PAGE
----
NEW DELHI: Impact TV editor-in-chief Yumnam Rupachandra Singh in Manipur received a bomb threat last week, highlighting the difficulties journalists face from insurgents in the North East in particular. Local dailies have registered with blank editorial spaces, with scribes staging a protest sit-in against this pressure from non-state actors.

At the same time the Chhattisgarh government has ignored appeals signed by editors and reporters from across the country for the release of two Hindi journalists who have been arrested for alleged Naxal activities, and reportedly tortured in detention.They are in jail without bail, in yet another demonstration of state pressure to control the news.

In Manipur journalists also took out a rally and submitted a memorandum to the Manipur Chief Minister Okram Ibobi Singh and Deputy Chief Minister Gaikhangam demanding immediate security for the media persons.

The memorandum stated that the journalists fraternity is frequently threatened by various militant groups operating in the State.

Pradip Phanjoubam Editor of Free Press,Imphal told The Citizen, “This is something that is unacceptable. The media needs proper protection and support to function independently. There should be proper action to protect the media.

A joint statement of the Manipur editors and the All Manipur Working Journalists Union pointed to the threats under which local journalists work, as reflected in this latest bomb threat. The All Jiribam Working Journalist Union (AJWJU) said “This is a cause that serves one and all. We all are on public duty. There should be something that requires attention.”

The United NGOs Mission Manipur has also condemned the incident. In a separate press release, it said such an attack on the media is not for the first time.It further urged the State government and the Centre to invite independent experts or delegations from the National Human Right Commission to investigate the case for further legal action and to work out a mechanism to protect the journalists.

In Chhattisgarh two Hindi language journalists Santosh Yadav and Somaru Nag were arrested several weeks ago from the Darbha block of Southern Bastar in Chhattisgarh, on the charge of supporting Maoists.

Santosh Yadav, was arrested by the police on September 29 2015 and Somaru Nag, an Adivasi journalist, was arrested on July 16 2015. Yadav used to report for multiple Hindi newspapers including Dainik Navbharat and Dainik Chhattisgarh. Nag was a stringer-cum-news agent with Rajasthan Patrika.

While Nag has been charged under the Indian Penal Code and the Arms Act, Yadav has been charged under the Indian Penal Code, the Arms Act, the Unlawful Activities Prevention Act and the Chhattisgarh Public Security Act (CPSA). There is no clarity as to the charges against them, or the evidence which the police hold about their alleged involvement with Maoists.

Reoorts of extensive custodial torture of the two journalists made journalists petition the state government for their immediate release. However, there was no response to this. The petition read, “According to these reports (Arrested, tortured and Jailed in South Bastar and Truth has two versions in Bastar), Yadav's name was added to a case where 18 villagers were arrested and charged with an encounter, which took place on 21st August during a road-opening operation by the security forces in which a Special Police Officer was killed. Nag was charged with keeping a look out on the movements of the police, while a group burnt a crusher plant employed in road construction in Chote Kadma on26th June.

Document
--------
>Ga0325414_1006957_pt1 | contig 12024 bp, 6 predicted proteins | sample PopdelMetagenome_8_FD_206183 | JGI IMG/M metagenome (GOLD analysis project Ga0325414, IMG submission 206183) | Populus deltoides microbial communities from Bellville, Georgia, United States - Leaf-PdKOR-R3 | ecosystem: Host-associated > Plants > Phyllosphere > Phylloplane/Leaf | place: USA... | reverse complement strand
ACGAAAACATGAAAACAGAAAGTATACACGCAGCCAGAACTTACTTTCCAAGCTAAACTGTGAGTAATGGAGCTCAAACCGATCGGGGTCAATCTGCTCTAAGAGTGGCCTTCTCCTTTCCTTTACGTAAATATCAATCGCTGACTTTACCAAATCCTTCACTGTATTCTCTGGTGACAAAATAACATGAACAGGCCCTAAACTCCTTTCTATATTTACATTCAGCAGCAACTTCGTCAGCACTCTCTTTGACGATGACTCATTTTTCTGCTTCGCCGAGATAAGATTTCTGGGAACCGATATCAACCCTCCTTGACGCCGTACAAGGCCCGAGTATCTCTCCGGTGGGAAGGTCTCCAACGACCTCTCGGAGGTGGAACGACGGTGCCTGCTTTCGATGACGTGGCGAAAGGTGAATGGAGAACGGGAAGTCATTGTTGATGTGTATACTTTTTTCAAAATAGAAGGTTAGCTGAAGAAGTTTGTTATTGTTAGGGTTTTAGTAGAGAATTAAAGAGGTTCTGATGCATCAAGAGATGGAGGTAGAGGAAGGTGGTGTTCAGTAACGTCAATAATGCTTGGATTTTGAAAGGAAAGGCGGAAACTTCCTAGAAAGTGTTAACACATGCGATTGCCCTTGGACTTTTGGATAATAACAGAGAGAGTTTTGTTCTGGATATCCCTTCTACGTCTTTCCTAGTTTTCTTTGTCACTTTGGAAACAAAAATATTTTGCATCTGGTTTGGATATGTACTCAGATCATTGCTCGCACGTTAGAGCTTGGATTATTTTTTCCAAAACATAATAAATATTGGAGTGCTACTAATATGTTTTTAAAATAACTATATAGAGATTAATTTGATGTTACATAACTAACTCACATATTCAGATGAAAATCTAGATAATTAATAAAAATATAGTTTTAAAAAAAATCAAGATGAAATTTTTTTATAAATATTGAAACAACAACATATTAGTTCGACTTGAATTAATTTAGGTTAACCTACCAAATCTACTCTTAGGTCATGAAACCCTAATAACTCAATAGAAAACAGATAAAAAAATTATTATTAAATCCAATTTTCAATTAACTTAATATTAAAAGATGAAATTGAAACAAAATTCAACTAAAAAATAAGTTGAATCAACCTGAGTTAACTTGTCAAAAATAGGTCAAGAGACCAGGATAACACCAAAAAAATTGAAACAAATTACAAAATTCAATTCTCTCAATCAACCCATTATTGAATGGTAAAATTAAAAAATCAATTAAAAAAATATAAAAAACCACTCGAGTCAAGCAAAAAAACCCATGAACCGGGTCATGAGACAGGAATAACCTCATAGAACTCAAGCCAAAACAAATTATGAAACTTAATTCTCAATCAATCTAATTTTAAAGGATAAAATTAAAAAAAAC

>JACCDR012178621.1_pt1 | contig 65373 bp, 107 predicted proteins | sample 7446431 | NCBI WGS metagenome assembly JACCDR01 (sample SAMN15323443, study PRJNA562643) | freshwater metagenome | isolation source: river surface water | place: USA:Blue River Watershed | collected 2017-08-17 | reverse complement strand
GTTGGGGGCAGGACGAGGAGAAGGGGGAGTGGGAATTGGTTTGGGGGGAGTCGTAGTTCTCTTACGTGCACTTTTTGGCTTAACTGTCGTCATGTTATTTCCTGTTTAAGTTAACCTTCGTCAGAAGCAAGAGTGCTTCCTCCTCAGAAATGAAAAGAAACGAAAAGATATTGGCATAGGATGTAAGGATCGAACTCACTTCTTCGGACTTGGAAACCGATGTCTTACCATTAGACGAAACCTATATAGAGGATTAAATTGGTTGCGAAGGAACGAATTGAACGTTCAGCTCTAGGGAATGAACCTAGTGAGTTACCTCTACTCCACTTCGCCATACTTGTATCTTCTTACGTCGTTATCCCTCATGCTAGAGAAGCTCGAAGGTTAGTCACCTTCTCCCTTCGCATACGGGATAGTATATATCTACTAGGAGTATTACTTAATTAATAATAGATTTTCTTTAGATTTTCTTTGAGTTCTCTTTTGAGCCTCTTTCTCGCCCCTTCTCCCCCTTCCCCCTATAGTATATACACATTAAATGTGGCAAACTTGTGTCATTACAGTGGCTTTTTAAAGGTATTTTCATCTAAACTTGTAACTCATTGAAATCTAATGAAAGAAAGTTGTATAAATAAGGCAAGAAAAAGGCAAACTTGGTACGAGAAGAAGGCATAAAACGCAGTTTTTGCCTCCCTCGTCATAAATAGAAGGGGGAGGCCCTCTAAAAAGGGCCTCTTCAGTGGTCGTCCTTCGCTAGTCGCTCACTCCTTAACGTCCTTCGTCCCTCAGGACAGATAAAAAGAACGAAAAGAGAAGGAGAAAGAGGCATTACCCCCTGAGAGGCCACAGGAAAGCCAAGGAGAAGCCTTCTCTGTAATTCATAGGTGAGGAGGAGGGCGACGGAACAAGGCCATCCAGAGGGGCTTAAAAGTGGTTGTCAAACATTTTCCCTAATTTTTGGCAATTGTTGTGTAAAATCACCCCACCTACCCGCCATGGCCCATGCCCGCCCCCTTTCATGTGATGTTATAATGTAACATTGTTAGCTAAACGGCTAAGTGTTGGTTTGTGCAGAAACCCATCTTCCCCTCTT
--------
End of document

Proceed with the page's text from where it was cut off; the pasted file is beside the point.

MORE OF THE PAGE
Local lawyers and members of the People's Union of Civil Liberties said that police had been harassing Santosh Yadav for several months now, ever since he began reporting on the conflict between the police and the Maoists. While the police personnel state that he had links with the Maoists, civil liberties activists allege that the police was pressurizing Yadav to become an informer for them.

The arrests have only brought to the fore the extremely precarious condition of journalists reporting from these conflict areas, in particular journalists who live and work in rural areas. They face a Hobson's choice, and their reportage as well as their independence and their very safety, is severely compromised. In this situation, police arrests end up intimidating and silencing all independent voices.

Somaru Nag and Santosh Yadav’s arrests have contributed to a deep sense of insecurity amongst journalists in the state and a fear that, not just their work, but their own lives, will be in danger if they venture out to do any independent investigation, or stories that are critical of either the security forces or the Maoists. Either way, they face a threat, and these arrests suggest that journalists cannot expect any protection under the law from police and security forces.

In order to protect their right to work and report freely, the local journalists have formed a Patrakaar Suraksha Kanoon Sanyukt Sangharsh Samiti (United Struggle Body for the Security of Journalists). This body has demanded

1. that Somaru Nag and Santosh Yadav be immediately released;

2. that the state create conditions for reporters to work and travel freely, and without fear or harassment;

3. that the practice of fake arrests stop and that the Chhattisgarh Public Security Act be repealed or not used against reporters;

4. And finally, an investigation into the methods adopted by senior police official S.R.P.Kalluri, who has created an atmosphere of terror in the Bastar region, especially against the media.